Posted by & filed under Mountains & hills, Science, December 25 2007.

In the last week I’ve come across two unusual and interesting items on the web in terms of glaciers in perhaps unexpected places.

The first item is this clip on YouTube:

This 3-minute video clip was taken in the Feith Buidhe area of the central Cairngorm plateau (in the Scottish mountains), just north of the summit of Ben Macdui.

It shows some hikers exploring a large snowfield before skiing on it – unfortunately the month and exact year are not stated, just that it is the ‘early 1990′s’. It looks like May or June though, and this was back when Scotland still had extensive snowfalls in the winter months and perennial snowfields at high elevations. What is most interesting about this clip is that the people in it explore underneath the snowfield; and at about the 1-minute mark of the video clip, one of the hikers examines the surface of the snow closely.

I’ve been in a similar position exploring the base of a glacier in Norway (the Kjenndalsbreen – see photo on my website here), and this looks very similar – the smooth, scalloped surface and the incredible hardness of the snow which has become ice (this can of course be quite a dangerous thing to do).

This process of snow turning to glacial ice over successive years was demonstrated vividly in an episode of the recent BBC series ‘Earth – The Power of the Planet‘. The presenter Dr Iain Stewart abeseiled down layers of annual snowfall on a glacier surface – the further down he abseiled, the more compacted the snow became until it transformed into glacial ice.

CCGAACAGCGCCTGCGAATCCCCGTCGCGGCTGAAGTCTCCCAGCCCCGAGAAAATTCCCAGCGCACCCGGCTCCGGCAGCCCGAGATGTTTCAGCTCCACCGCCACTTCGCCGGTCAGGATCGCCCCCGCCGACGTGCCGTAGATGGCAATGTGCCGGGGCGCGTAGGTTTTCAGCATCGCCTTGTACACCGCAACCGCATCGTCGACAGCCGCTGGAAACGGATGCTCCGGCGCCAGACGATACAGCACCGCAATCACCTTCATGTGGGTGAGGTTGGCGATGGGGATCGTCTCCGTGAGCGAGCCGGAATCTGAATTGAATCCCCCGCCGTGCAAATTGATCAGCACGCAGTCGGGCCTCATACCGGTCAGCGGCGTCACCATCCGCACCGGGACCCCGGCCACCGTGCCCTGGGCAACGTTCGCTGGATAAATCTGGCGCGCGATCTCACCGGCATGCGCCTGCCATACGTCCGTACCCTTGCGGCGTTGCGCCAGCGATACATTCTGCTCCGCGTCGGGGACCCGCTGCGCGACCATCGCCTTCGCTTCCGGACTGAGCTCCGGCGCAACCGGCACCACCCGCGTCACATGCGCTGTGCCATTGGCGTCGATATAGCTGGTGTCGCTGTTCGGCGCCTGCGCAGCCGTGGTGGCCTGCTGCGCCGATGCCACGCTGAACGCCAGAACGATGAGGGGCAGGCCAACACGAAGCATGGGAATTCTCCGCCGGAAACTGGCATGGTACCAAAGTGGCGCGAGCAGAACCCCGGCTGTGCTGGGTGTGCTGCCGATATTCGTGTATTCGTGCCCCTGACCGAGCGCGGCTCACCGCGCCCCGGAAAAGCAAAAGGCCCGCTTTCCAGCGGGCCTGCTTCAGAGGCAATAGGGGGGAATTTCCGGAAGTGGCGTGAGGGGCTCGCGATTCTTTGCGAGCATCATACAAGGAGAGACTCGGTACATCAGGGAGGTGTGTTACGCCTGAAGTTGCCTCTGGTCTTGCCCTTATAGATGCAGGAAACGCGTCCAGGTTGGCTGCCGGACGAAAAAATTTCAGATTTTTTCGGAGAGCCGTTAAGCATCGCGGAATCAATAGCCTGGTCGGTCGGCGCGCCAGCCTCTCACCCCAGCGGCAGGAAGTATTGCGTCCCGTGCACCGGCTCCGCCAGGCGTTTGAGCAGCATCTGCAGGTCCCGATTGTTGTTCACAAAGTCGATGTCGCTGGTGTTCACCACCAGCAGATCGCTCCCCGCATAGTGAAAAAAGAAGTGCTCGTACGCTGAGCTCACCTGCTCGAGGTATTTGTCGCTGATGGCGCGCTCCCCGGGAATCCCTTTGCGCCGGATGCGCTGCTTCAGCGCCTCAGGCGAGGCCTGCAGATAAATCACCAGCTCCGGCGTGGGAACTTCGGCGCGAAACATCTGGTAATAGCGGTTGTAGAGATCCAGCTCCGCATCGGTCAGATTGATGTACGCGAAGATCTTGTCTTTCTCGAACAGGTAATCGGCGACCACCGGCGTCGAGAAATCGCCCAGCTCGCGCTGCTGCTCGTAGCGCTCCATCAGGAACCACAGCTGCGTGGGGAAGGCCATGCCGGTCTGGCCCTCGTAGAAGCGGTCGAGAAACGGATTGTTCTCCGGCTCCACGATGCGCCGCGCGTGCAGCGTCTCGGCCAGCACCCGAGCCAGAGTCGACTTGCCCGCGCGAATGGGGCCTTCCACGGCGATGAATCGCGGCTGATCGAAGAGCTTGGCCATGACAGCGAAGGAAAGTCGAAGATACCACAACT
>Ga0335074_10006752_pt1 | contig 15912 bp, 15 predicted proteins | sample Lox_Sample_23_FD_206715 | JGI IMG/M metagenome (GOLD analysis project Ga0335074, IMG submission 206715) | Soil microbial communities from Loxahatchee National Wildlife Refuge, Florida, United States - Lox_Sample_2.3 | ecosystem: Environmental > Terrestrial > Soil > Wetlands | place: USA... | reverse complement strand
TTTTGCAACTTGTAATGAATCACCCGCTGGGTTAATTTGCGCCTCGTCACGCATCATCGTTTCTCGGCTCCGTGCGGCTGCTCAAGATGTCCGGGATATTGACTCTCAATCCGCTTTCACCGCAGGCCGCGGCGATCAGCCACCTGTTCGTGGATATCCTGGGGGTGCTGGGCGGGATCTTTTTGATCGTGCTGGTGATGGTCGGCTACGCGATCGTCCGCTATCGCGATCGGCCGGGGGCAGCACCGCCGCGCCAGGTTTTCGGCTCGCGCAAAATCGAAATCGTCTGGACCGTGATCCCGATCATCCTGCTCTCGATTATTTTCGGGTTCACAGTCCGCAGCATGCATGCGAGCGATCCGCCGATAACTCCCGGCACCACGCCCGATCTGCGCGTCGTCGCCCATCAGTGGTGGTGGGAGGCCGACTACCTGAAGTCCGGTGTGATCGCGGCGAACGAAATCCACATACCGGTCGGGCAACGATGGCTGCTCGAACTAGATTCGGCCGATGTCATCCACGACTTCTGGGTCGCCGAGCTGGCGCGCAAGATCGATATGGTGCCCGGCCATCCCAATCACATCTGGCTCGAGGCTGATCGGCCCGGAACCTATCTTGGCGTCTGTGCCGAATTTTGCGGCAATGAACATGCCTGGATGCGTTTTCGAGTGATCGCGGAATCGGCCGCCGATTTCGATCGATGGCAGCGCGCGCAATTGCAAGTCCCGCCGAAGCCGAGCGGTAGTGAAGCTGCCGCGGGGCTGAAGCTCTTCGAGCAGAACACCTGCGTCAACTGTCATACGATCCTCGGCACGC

This YouTube video clip is showing what looks to me like the underside of a glacier in the Cairngorms – or perhaps this is a proto-glacier, on its way to becoming a glacier before the warm summers of the late 90s stopped it in its tracks.

I’ve written before about the possibility of glaciers in Scotland (see the previous blog posting ‘Scottish glaciers‘) – is this video clip proof that the potential for modern-day glaciers in the Scottish mountains is closer than even I thought?

The second item is this BBC news report:

This seems to show a photograph of a glacier on the surface of the planet Mars – glaciers are perhaps more ubiquitous than was previously thought! As well as being on the verge of forming in the Scottish mountains they exist on another planet in the solar system.

4 Responses to “Glaciers discovered (possibly) in unexpected places – the Cairngorms and… Mars”

  1. Eddie

    According to a posting at the forum on the Winterhighland website
    ( ) the YouTube video mentioned in my blog posting was filmed in August 1994, which is incredibly late in the year. The winter of 1993/94 had an unusually large snowfall, and this snowfield was exceptional. This truly may be the closest Scotland has come to having a glacier in recent years.

  2. Iain Cameron

    Eddie, the Feith Buidhe video is from July 1994, the year of the longest lying snow patches in living memory (personal communication to me from Dr Adam Watson).


Leave a Reply to Eddie Cancel reply

Your email address will not be published. Required fields are marked *

You may use these HTML tags and attributes: <a href="" title=""> <abbr title=""> <acronym title=""> <b> <blockquote cite=""> <cite> <code> <del datetime=""> <em> <i> <q cite=""> <strike> <strong>